9mm slide hard to operate
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  1. #11
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    Thanks. Elevator springs is a good description of my slide.

  2. #12
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    Thanks for the detailed reply. I've been to the linked site and am trying out the new technique. It is definitely easier. Thanks again for taking the time.
    Jack43

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    Welcome to the forum!
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  5. #14
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    Wow. I really, REALLY wish I would have joined this forum before getting my new Shield 2.0 9mm - which I picked up Tuesday. I may end up getting a revolver for the Mrs, as she will never be able to rack this thing. I thought I had nerve damage or something. Good info here, though. So I'll dust off the weights, get some spring grips and tennis balls to squeeze. I turn 69 next month, so I may end up trading over to another pistol that is a little easier to work.

  6. #15
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    Very still. people in my CCW class have a very hard time with them. !
    TO Ride, Shoot Straight, and Speak the Truth.

  7. #16
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    My wife had some trouble with a couple of semi autos. While she is still not a natural she is much better after I showed her hand over top and most importantly .. push on the grip frame and push back on the slide. Hand over top is great but add pushing on the grip as you push back on the slide makes it a even easier. Try using both hands in opposite directions and you should be good to go.
    Arb911KS likes this.

  8. #17
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    Thanks. Actually, I've just been downstairs practicing. Even when I get the slide locked open, the slide release button takes some effort. The little rascal does not want to move much, and I have to do the overhand to take some pressure off the slide, then it'll close up. That said, this is a brand new pistol, and I have yet to properly clean and lube it per the instructions. This is the first weapon that I've owned since leaving the Army in 1976.

  9. #18
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    There are certainly a ton of ways to do things but I almost never use the slide lock to release the slide and teach new shooters to sling shot.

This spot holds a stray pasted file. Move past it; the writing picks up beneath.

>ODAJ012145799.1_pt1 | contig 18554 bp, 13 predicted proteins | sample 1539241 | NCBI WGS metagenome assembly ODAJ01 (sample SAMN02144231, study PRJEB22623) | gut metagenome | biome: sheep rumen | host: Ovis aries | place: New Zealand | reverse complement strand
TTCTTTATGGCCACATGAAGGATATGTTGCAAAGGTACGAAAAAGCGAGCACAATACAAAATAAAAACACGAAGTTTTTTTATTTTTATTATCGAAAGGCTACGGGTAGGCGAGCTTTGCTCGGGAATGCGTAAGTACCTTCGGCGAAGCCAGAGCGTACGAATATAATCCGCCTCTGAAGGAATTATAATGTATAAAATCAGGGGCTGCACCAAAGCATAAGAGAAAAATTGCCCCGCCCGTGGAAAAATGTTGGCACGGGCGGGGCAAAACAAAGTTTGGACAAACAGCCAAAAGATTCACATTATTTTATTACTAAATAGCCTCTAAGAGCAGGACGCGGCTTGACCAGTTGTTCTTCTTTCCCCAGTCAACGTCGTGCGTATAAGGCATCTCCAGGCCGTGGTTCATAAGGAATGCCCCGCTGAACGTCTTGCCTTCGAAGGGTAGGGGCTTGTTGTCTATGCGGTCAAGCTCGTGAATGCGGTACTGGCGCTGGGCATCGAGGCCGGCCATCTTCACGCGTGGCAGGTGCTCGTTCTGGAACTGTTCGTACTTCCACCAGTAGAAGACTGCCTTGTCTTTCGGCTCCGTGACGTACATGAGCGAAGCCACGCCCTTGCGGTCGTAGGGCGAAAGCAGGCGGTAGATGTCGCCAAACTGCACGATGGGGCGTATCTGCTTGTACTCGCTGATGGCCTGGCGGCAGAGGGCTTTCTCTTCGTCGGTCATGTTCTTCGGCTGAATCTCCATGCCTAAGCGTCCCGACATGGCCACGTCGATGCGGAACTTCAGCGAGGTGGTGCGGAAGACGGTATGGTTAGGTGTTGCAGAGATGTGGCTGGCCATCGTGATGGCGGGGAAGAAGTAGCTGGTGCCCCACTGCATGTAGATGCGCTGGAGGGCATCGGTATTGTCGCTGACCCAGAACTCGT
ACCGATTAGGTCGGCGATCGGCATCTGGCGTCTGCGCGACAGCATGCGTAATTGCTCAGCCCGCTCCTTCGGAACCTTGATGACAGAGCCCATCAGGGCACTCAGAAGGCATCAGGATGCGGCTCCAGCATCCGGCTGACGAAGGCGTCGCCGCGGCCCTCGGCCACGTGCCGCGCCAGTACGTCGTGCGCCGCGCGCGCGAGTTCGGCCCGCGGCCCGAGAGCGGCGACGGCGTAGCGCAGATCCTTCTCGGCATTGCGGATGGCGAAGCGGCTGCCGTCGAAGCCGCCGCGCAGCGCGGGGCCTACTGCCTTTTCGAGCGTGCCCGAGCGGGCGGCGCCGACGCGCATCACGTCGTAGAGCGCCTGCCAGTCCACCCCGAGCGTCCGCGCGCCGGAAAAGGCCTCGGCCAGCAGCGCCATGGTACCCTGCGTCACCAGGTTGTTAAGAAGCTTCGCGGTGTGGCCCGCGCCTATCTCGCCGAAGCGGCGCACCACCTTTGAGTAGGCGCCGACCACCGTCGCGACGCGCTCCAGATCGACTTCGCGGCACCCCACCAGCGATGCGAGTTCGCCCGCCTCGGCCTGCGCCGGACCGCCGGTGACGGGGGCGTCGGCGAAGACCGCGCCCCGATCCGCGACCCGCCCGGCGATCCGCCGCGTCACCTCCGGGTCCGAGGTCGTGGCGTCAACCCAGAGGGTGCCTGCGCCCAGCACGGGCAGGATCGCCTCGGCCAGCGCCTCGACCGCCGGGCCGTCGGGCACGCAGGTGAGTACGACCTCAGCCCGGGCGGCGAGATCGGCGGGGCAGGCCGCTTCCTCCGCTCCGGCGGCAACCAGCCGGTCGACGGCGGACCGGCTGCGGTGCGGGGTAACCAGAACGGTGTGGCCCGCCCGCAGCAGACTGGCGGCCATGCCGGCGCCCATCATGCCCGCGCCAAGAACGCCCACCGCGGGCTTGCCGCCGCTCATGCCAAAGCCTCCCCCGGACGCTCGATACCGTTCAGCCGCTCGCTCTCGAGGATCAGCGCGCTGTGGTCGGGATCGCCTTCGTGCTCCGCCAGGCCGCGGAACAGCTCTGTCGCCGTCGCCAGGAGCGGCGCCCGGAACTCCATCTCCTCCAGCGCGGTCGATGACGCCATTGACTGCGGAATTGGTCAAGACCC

In reality you dont need to lock the slide open manually either.

    Try this
    Load your mag. Snap caps if you are just practicing...

    With the slide still closed insert the mag with a bit of force so it locks in place. Now while holding the grip high with your right put your left over the top with your thumb facing in toward you. Grip the area of the rear serrations. Now push foward with your right and push the slide back with your left. Now you are using the larger muscles in both arms instead of depending solely on hand strength.

    Keep doing it until the slide locks open on the empty mag. Drop the mag and insert another with a snap cap or 2 and once again push forward on the grip and back on the slide and forget the slide lock.

    Its not the right way or wrong way just another way.

    I like using gross motor since an emergency may limit fine motor and rhe slide lock on my semi autos are tiny flush things

  10. #19
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    Again, great suggestions. I’ll pick up some snap-caps and give it a go... or two...or two dozen 😏

  11. #20
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    These small 9mm pistols use compound recoil springs which are designed to intentionally resist unlocking in order to slightly delay the slide enough for the pressure to fully drop in the chamber, then they provide slightly less resistance so that the case can be jerked from the chamber in extraction and ejection.

    The technique for racking these slides that I mentioned in my earlier response works because it relies on stronger muscle groups to open the chamber. it can sometimes help to verify that you have an empty magazine, then insert it into the gun prior to racking open the slide. This should automatically engage the slide lock so you don't have to try and operate the slide lock control with your thumb. Then release the magazine and drop it from the gun.
    Cheers! Marc


    Check out my Gun Rights BLOG at: http://skilledshot.wordpress.com
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    NRA Certified Instructor: Pistol; Personal Protection Inside and Outside the Home; Rifle; Reloading: Chief RSO
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